Today I revisited the topic of runtime complexity orders – big-O and big-$\Theta$. I finally fully understood what the formal definition of big-O meant but more importantly I realised that big-O orders can be considered sets.
For example, $n^3 + 3n + 1$ can be considered an element of set $O(n^3)$. Moreover, $O(1)$ is a subset of $O(n)$ is a subset of $O(n^2)$, etc.
This got me thinking about big-Theta which is also obviously a set. What I found confusing is how each big-Theta order relates to each other. i.e. I believe that $\Theta(n^3)$ is not a subset of $\Theta(n^4)$. I played around with Desmos (graph visualiser) for a while and I failed to find how each big-Theta order relates to other orders. A simple example Big-Theta example graphs shows that although $f(n) = 2n$ is in $\Theta(n)$ and $g(n) = 2n^2$ is in $\Theta(n^2)$, the graphs in $\Theta(n)$ are obviously not in $\Theta(n^2)$. I kind of understand this visually, if I think about how different graphs and bounds might look like but I am having a hard time getting a solid explanation of why it is the way it is.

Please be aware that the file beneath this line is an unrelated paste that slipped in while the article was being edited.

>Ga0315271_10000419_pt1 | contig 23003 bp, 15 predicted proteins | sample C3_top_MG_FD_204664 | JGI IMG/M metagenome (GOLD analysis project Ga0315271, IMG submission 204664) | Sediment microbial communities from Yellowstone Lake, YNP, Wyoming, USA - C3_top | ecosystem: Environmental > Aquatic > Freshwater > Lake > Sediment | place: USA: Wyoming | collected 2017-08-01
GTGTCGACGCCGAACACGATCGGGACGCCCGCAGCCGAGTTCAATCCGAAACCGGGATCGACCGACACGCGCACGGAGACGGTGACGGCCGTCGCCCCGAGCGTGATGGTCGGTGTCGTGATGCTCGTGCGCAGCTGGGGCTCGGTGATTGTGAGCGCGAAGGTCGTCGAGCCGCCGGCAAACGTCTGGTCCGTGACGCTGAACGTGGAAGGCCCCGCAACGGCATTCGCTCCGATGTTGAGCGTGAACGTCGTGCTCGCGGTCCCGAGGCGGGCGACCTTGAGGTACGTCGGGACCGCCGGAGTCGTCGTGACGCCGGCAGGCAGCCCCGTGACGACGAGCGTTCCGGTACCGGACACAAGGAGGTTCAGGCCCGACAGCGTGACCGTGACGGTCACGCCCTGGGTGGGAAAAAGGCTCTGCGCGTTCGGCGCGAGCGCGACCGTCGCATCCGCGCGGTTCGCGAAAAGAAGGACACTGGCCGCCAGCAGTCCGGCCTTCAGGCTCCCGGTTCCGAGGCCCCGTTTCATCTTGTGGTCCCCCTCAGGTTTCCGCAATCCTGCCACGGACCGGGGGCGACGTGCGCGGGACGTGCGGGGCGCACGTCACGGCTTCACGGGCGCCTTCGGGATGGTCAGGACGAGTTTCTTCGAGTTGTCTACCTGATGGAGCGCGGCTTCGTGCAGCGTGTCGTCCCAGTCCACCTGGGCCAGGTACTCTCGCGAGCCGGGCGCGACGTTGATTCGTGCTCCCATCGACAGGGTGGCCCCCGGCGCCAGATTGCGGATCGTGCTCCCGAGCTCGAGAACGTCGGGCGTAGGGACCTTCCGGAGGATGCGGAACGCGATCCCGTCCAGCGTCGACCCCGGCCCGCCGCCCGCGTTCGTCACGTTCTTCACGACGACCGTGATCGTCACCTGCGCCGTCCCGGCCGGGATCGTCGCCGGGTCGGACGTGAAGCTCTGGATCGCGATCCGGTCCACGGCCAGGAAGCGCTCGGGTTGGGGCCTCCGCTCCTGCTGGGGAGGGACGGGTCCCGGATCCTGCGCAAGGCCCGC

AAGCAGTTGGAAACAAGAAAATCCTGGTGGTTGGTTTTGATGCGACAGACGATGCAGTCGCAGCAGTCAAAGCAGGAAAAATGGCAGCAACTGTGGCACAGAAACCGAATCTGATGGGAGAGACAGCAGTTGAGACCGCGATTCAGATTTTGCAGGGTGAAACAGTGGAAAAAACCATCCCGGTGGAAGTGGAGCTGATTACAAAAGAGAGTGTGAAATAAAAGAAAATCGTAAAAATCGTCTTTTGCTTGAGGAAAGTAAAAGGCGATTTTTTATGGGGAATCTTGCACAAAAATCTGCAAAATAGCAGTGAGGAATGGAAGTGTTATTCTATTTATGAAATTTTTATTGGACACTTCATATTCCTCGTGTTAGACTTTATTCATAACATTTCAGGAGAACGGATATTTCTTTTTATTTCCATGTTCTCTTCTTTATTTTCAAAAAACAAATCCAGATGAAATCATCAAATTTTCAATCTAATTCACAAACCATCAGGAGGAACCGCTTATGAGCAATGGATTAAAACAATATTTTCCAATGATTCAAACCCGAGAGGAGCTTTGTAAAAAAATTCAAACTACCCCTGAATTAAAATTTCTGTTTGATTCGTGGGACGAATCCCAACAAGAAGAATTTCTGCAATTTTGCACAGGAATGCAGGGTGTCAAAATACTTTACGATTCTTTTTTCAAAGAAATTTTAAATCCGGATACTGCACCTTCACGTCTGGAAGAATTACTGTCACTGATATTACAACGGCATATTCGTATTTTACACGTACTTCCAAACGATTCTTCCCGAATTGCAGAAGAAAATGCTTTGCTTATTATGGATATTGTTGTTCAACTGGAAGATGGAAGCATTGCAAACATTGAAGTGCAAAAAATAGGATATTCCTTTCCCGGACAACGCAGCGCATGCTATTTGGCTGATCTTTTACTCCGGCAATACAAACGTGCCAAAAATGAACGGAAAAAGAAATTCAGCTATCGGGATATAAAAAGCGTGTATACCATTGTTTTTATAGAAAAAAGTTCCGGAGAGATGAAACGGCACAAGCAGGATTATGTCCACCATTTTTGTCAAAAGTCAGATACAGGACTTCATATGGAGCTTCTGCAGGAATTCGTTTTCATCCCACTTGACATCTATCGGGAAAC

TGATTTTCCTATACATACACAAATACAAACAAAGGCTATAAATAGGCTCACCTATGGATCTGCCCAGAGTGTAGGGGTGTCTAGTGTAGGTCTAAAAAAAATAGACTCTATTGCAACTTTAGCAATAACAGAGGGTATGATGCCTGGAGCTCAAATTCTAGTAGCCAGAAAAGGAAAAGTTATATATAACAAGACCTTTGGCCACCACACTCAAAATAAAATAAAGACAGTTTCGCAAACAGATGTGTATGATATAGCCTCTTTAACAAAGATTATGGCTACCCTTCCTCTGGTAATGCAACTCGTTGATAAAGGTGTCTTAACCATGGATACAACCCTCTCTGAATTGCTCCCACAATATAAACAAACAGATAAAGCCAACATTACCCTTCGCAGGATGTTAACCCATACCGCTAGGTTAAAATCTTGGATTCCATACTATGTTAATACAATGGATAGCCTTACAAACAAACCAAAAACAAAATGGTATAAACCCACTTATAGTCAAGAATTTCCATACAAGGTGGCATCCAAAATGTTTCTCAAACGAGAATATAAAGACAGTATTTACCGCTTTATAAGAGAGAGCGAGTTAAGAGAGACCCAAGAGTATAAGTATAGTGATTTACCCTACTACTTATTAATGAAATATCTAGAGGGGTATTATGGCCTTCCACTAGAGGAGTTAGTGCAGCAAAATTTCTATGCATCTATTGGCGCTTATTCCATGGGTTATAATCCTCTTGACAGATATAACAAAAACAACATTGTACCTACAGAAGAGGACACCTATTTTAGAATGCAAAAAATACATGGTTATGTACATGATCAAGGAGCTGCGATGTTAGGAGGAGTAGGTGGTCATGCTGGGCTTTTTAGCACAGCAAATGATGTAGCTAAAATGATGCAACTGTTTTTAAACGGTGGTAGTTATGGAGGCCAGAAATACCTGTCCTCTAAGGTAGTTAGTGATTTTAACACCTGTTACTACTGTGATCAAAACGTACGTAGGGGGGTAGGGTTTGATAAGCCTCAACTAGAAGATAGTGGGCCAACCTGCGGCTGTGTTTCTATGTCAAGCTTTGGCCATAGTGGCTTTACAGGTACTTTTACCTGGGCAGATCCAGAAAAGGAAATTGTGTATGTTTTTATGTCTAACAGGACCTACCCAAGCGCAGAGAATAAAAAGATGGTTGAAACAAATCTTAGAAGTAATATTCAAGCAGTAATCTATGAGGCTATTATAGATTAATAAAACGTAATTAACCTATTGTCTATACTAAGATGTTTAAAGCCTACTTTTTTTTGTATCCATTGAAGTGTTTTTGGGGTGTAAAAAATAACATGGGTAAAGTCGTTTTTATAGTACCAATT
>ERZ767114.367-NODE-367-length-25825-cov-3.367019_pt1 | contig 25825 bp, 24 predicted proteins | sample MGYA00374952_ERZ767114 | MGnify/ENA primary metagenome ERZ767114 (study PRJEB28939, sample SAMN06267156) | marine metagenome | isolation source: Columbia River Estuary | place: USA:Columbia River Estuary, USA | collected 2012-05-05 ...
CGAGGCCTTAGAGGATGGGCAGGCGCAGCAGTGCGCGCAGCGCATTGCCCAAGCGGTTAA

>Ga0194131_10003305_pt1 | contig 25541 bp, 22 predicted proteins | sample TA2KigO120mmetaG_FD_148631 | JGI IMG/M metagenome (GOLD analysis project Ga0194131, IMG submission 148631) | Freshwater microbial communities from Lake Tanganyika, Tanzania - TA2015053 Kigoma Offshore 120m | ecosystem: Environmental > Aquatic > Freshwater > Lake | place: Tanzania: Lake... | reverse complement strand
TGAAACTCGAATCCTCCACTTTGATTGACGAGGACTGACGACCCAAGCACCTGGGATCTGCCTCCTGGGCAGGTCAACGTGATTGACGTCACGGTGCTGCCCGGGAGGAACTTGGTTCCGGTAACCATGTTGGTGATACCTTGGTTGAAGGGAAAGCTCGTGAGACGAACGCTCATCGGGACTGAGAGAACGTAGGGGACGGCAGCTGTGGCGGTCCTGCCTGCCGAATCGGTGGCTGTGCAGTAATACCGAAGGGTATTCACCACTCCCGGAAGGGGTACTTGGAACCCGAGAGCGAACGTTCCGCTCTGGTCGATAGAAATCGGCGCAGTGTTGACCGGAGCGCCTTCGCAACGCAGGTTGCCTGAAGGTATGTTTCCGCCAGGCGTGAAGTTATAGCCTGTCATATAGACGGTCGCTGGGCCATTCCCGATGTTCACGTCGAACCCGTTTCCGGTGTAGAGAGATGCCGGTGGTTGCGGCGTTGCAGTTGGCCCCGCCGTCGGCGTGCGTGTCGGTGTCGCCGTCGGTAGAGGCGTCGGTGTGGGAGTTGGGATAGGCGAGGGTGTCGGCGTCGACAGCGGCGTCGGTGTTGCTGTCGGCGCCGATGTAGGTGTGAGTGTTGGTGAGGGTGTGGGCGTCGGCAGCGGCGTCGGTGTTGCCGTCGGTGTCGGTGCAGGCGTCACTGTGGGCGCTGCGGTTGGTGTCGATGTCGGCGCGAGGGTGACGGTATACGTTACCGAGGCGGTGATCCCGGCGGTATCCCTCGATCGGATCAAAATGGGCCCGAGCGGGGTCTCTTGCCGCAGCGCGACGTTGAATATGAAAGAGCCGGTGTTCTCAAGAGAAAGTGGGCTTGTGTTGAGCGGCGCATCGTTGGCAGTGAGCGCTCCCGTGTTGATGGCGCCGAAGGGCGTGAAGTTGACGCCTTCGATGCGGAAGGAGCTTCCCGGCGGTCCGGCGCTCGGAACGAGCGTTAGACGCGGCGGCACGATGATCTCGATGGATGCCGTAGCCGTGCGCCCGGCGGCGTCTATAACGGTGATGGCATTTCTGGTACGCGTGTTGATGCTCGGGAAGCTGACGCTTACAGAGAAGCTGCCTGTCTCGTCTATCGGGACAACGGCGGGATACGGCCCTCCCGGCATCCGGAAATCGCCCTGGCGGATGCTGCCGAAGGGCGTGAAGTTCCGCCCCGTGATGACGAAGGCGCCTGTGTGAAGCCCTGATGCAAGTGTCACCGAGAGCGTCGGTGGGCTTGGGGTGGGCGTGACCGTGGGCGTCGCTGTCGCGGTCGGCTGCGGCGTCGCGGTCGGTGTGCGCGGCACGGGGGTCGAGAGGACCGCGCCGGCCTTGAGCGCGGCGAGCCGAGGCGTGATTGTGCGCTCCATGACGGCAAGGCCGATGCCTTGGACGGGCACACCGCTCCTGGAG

So, my questions are:
- Is what I wrote about big-O correct?
- How do big-Theta sets relate to each other, if they relate at all?
- Why do they relate to each other the way they do? The explanation is probably derivable from the formal definition of big-Theta (might be wrong here) and if someone could relate the explanation back to that definition it would be great.
- Is this also the reason why big-O is better for analysing complexity? Because it is easier to compare it to other runtimes?